Selling custom photo beads online is a way to generate income and develop skill with photography and graphic design. If your inventory appeals to a popular style or trend, you could earn a quick profit with little risk: The upfront cost is affordable, especially if you can buy your startup materials in small quantities. "Some of our customers are photographers, artists and crafters who have online stores," says Susan Bokurak, co-owner of Photo Jewelry Making, a supplier of jewelry findings, kits and photographic papers in Ann Arbor, Mich. "Many of them started out small buying a few supplies and found out that there was a demand."
Media and Materials
Consider your creative interests and goals when designing your beads. If you want to focus on photography, you can measure and cut your printed images to fit inside beads manufactured especially for the purpose, sliding the photos behind plastic, resin or glass. This kind of photo bead is strung with others into necklaces, bracelets, bookmarks and key chains. If you want to make your own beads, however, you can use polymer clay and transfer photos to the surface using gels or solvents. Another method of making photo beads is by rolling, puncturing and twisting thick paper or cardboard into a spherical or oblong shape, adhering or printing photos while you are working.
Photo Styles and Effects
In most cases, you will need to modify your photos so they look good on beads. Open them in Photoshop or Picasa and try various tonal effects to find an aesthetic statement you like. Adjust the contrast, saturation and lighting. If you have a collage or scrapbook style, cut photos into sections -- extracting the interesting parts -- and combine the pieces with each other in another document. Keep your deigns small, but not so small that they are hard to work with. Save final compositions with an identifying name, grouping common images together. For example, you might have a folder of bird-in-flight images, a folder of fruit segments and another of vintage typography.
Themes and Presentation
Organize your images into themes that are visually interesting and speak to your target audience. Use your favorite images in different ways -- perhaps changing the color or shape -- and develop a jewelry piece for each variation. Choose a bead size, shape and style that best displays each collection. For example, your abstracts might look good without any framing whereas your close-ups look better in glass, plastic or resin. Consider how the medium -- clay, paper or metal -- complements your photos. Spend some time experimenting with different techniques and supplies. Ask friends for candid feedback.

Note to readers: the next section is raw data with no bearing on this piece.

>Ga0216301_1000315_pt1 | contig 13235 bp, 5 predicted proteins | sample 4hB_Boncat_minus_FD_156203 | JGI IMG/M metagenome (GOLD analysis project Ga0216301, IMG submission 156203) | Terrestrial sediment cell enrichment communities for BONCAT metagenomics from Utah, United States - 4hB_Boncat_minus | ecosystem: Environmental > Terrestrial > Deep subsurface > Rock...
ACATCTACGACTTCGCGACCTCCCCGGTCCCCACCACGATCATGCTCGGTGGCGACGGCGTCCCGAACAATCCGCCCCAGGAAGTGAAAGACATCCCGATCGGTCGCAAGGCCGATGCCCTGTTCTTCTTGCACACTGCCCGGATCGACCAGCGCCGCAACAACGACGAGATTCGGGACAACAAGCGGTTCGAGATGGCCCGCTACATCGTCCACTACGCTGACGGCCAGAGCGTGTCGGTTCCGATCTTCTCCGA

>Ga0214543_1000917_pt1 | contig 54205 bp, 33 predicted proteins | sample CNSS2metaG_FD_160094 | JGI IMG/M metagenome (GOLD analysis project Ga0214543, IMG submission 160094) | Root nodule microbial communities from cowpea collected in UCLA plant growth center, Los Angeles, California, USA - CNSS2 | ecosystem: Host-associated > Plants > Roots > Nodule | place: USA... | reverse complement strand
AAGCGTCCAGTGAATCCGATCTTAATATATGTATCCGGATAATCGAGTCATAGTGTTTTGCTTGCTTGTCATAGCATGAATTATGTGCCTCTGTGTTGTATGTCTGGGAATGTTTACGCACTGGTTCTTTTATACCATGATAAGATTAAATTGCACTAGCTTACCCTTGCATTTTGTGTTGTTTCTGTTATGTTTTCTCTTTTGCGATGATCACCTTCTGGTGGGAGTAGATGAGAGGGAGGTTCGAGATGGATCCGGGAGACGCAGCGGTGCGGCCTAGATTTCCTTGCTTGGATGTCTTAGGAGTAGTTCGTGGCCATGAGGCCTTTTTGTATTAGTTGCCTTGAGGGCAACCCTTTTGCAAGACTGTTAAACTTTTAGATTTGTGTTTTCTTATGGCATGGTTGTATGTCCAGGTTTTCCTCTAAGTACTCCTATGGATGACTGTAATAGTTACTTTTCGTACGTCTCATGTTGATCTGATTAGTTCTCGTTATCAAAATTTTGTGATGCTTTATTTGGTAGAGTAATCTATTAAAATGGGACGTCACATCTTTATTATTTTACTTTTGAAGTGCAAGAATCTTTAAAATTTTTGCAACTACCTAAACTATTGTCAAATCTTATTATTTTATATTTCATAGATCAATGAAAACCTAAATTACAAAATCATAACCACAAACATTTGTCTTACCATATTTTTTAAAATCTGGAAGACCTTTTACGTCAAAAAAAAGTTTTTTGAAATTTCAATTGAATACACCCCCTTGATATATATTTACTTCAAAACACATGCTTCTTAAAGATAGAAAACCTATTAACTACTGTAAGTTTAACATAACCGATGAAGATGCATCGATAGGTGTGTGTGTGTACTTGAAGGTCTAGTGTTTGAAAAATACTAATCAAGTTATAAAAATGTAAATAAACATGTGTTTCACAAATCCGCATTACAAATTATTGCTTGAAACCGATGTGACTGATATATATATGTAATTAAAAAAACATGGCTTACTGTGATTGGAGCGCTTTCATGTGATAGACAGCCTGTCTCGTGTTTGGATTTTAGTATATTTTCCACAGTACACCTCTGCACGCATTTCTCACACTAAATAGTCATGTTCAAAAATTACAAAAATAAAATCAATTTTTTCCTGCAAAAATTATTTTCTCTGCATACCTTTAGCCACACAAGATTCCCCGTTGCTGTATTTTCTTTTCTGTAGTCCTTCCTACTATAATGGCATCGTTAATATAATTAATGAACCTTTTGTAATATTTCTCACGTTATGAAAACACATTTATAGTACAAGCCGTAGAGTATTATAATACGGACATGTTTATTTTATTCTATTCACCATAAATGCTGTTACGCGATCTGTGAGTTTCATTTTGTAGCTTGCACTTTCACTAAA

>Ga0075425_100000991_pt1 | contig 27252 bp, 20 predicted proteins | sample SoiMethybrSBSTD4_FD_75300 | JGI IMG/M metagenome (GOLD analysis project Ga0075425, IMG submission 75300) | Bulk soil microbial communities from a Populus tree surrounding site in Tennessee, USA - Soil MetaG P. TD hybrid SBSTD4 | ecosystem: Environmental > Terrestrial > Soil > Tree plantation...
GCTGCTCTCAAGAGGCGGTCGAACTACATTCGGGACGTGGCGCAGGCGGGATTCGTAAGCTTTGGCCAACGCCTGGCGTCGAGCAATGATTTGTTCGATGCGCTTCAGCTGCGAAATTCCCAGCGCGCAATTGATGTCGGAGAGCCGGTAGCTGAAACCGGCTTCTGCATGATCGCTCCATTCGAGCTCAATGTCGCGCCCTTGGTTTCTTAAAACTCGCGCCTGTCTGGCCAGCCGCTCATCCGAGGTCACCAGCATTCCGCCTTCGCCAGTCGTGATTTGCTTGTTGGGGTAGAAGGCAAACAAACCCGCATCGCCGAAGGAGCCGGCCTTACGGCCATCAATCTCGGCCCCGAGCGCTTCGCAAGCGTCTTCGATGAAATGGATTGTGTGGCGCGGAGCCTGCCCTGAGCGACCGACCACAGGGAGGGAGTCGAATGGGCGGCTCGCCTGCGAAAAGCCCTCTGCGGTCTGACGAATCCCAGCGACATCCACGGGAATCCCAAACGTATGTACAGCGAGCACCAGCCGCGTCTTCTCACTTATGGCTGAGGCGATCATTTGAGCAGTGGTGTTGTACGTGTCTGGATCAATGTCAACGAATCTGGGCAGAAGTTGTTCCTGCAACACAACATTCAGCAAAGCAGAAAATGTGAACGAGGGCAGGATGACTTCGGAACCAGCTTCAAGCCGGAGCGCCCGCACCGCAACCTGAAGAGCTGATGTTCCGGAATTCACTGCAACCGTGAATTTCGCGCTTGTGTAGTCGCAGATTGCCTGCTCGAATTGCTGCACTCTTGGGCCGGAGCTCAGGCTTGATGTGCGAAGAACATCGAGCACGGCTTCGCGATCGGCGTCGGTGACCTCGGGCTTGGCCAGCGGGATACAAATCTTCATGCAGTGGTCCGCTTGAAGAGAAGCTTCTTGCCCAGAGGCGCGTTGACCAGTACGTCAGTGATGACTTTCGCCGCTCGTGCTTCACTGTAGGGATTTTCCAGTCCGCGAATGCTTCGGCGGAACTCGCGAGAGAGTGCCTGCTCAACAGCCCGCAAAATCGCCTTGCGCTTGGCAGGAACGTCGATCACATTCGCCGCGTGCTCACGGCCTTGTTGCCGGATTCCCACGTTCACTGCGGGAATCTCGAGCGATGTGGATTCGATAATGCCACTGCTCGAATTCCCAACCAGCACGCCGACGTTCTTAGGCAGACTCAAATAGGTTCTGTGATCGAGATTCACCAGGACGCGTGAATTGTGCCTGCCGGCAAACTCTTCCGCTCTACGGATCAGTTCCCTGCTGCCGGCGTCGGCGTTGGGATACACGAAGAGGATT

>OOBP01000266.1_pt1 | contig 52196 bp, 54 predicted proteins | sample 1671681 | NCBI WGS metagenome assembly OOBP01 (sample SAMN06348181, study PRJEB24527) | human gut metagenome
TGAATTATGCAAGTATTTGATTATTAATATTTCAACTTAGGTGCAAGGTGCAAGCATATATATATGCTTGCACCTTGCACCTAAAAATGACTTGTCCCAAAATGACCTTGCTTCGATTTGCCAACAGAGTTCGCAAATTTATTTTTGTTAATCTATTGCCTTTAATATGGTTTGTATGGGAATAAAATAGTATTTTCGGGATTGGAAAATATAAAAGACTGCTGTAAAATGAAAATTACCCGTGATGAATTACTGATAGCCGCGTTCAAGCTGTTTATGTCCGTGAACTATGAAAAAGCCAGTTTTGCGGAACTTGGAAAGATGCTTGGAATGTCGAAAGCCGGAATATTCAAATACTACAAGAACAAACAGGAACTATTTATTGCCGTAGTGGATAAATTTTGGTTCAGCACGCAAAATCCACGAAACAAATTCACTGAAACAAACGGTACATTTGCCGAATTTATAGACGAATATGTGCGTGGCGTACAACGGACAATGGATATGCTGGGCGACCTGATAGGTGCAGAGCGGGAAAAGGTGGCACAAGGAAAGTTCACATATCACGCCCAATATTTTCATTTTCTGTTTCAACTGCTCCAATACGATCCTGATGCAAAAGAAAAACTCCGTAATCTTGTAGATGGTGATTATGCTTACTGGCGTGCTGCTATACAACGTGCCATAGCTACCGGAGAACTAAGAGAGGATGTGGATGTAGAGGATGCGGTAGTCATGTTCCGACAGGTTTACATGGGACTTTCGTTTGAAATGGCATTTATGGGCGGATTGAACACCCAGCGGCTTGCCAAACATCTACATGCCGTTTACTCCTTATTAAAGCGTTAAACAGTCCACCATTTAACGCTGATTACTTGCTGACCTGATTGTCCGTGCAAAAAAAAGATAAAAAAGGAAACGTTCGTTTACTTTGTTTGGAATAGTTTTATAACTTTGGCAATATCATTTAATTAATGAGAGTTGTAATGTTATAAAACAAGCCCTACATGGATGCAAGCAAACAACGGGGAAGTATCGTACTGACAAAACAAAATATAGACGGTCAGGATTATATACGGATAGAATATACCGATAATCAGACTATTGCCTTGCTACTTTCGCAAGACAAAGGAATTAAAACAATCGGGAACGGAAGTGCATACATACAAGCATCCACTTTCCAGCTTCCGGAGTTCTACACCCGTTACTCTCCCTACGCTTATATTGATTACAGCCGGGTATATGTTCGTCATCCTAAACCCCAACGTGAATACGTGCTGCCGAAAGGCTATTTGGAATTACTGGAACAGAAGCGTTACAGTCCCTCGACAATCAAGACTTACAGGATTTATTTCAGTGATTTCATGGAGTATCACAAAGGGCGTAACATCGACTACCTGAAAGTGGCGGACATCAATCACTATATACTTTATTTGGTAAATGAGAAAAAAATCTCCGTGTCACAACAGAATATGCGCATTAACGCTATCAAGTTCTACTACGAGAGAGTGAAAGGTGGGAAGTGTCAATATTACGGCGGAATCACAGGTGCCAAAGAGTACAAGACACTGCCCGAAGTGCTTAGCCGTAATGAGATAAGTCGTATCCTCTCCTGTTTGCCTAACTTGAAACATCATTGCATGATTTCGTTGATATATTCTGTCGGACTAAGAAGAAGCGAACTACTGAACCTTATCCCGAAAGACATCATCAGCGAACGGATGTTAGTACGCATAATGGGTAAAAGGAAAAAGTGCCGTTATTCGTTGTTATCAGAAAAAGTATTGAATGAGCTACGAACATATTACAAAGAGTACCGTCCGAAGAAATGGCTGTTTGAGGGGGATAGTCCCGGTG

Printing and Finishing
Before fusing or applying artwork to beads, measure the amount of space available for photo placement. In most cases, you will need to size the photo to fit inside its designated space. You can do this with image-resizing software especially for photo jewelry, such as Bokurak's EZ Photo Resizer. Some artists prefer this method over others because you can print an entire collection of photos at once. If you want to resize images one at a time, you can use Photoshop, Picasa or another photo-editing program. Print the designs on photo paper, decal paper or another material you have chosen and cut them out. After they are inserted into the beads or transferred with solvents, make sure to seal them to prevent loss or damage. Wear the beads yourself a few times: If there are any problems to address -- such as fading -- you can solve the issue before selling them to others.
- Jeanne Rhea: Transferring Images to Flat Polymer Clay Surfaces
- Susan Bokurak: Personal Interview
Amy Stanbrough is a writer of fiction and nonfiction. Her work has appeared in "Bust," "Woman's World," "Southern Exposure" and many other publications. Stanbrough holds an M.F.A. in creative writing from George Mason University.